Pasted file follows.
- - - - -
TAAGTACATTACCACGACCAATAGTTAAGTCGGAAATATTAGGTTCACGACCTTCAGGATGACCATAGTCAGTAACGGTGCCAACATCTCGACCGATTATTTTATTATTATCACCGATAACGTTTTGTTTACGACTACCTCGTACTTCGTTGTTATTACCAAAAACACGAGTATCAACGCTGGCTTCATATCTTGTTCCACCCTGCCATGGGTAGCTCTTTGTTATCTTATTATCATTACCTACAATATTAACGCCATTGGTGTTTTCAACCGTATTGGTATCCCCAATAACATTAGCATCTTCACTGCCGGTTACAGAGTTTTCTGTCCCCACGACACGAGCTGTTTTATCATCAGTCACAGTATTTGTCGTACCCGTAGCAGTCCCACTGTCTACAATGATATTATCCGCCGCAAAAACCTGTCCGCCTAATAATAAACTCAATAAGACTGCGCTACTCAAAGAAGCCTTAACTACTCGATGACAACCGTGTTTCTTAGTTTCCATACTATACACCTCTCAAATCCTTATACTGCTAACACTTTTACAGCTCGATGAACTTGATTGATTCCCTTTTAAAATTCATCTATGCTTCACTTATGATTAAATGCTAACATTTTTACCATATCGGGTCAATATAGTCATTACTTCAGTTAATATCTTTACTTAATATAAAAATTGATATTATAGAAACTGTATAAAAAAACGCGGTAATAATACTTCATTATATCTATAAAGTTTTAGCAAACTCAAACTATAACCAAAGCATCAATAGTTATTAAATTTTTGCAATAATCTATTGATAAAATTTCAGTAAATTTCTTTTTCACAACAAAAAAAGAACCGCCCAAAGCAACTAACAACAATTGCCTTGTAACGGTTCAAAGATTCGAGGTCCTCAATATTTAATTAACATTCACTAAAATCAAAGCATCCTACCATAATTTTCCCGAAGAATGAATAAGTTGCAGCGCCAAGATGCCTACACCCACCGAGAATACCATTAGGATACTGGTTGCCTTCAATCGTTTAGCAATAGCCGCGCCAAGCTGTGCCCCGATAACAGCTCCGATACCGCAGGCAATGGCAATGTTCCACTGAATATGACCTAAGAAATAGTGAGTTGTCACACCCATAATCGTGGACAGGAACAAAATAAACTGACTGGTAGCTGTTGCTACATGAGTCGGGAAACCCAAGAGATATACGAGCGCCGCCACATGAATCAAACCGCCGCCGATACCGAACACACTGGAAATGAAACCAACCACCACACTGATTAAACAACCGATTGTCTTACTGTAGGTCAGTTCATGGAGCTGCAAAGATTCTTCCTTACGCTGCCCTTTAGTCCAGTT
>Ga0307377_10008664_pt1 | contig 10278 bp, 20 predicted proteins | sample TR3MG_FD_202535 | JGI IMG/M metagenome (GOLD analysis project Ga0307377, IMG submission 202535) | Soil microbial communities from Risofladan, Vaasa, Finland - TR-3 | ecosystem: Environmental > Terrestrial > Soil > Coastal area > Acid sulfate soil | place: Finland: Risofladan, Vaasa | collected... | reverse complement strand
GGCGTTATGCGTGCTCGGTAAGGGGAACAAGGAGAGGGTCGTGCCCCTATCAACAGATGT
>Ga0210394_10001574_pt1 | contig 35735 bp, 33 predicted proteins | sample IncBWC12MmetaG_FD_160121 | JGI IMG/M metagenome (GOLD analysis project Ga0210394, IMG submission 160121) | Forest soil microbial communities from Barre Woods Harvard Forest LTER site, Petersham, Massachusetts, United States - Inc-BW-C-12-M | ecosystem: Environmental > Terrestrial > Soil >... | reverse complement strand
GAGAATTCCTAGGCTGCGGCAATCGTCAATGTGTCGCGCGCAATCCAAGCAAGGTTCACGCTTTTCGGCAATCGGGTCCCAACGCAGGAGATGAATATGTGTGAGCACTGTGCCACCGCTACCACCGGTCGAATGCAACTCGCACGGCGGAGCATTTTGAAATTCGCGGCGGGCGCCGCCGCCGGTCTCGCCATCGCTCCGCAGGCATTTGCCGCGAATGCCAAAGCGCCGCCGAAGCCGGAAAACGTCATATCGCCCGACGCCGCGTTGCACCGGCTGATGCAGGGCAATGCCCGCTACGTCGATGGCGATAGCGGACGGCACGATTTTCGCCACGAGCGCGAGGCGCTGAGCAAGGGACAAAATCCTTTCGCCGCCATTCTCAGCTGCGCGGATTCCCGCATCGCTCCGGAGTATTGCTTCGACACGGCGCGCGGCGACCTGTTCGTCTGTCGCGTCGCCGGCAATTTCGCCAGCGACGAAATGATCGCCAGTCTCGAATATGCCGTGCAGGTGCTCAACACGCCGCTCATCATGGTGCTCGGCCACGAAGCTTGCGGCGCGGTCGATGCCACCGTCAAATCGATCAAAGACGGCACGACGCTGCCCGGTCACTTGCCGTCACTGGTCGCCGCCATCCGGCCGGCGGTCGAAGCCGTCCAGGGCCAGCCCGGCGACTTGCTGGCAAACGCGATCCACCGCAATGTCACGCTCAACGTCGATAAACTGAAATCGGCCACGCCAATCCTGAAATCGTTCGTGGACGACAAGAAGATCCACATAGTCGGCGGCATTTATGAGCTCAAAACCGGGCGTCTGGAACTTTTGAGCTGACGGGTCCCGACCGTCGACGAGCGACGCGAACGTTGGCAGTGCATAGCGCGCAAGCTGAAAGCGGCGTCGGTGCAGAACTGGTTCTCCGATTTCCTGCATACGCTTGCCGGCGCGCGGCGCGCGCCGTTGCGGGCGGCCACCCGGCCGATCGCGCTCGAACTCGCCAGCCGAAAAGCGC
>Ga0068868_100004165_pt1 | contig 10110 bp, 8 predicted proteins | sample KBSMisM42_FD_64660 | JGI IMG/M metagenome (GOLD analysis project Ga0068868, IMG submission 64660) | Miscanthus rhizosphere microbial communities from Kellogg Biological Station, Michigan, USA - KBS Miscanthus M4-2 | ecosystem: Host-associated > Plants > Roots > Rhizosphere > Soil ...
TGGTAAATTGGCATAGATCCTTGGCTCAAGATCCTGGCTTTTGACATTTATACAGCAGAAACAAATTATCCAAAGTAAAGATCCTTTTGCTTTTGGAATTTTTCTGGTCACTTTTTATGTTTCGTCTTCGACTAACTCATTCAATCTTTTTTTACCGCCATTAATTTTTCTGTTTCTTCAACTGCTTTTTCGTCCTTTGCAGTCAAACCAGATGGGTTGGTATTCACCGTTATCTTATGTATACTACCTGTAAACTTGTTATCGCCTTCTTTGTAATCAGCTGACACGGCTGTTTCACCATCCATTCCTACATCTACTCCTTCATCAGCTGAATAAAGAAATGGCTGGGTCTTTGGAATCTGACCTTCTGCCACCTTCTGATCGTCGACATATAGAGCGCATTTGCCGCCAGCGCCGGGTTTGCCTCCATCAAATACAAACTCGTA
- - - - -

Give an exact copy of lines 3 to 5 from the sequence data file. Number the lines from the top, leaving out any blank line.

GGCGTTATGCGTGCTCGGTAAGGGGAACAAGGAGAGGGTCGTGCCCCTATCAACAGATGT
>Ga0210394_10001574_pt1 | contig 35735 bp, 33 predicted proteins | sample IncBWC12MmetaG_FD_160121 | JGI IMG/M metagenome (GOLD analysis project Ga0210394, IMG submission 160121) | Forest soil microbial communities from Barre Woods Harvard Forest LTER site, Petersham, Massachusetts, United States - Inc-BW-C-12-M | ecosystem: Environmental > Terrestrial > Soil >... | reverse complement strand
GAGAATTCCTAGGCTGCGGCAATCGTCAATGTGTCGCGCGCAATCCAAGCAAGGTTCACGCTTTTCGGCAATCGGGTCCCAACGCAGGAGATGAATATGTGTGAGCACTGTGCCACCGCTACCACCGGTCGAATGCAACTCGCACGGCGGAGCATTTTGAAATTCGCGGCGGGCGCCGCCGCCGGTCTCGCCATCGCTCCGCAGGCATTTGCCGCGAATGCCAAAGCGCCGCCGAAGCCGGAAAACGTCATATCGCCCGACGCCGCGTTGCACCGGCTGATGCAGGGCAATGCCCGCTACGTCGATGGCGATAGCGGACGGCACGATTTTCGCCACGAGCGCGAGGCGCTGAGCAAGGGACAAAATCCTTTCGCCGCCATTCTCAGCTGCGCGGATTCCCGCATCGCTCCGGAGTATTGCTTCGACACGGCGCGCGGCGACCTGTTCGTCTGTCGCGTCGCCGGCAATTTCGCCAGCGACGAAATGATCGCCAGTCTCGAATATGCCGTGCAGGTGCTCAACACGCCGCTCATCATGGTGCTCGGCCACGAAGCTTGCGGCGCGGTCGATGCCACCGTCAAATCGATCAAAGACGGCACGACGCTGCCCGGTCACTTGCCGTCACTGGTCGCCGCCATCCGGCCGGCGGTCGAAGCCGTCCAGGGCCAGCCCGGCGACTTGCTGGCAAACGCGATCCACCGCAATGTCACGCTCAACGTCGATAAACTGAAATCGGCCACGCCAATCCTGAAATCGTTCGTGGACGACAAGAAGATCCACATAGTCGGCGGCATTTATGAGCTCAAAACCGGGCGTCTGGAACTTTTGAGCTGACGGGTCCCGACCGTCGACGAGCGACGCGAACGTTGGCAGTGCATAGCGCGCAAGCTGAAAGCGGCGTCGGTGCAGAACTGGTTCTCCGATTTCCTGCATACGCTTGCCGGCGCGCGGCGCGCGCCGTTGCGGGCGGCCACCCGGCCGATCGCGCTCGAACTCGCCAGCCGAAAAGCGC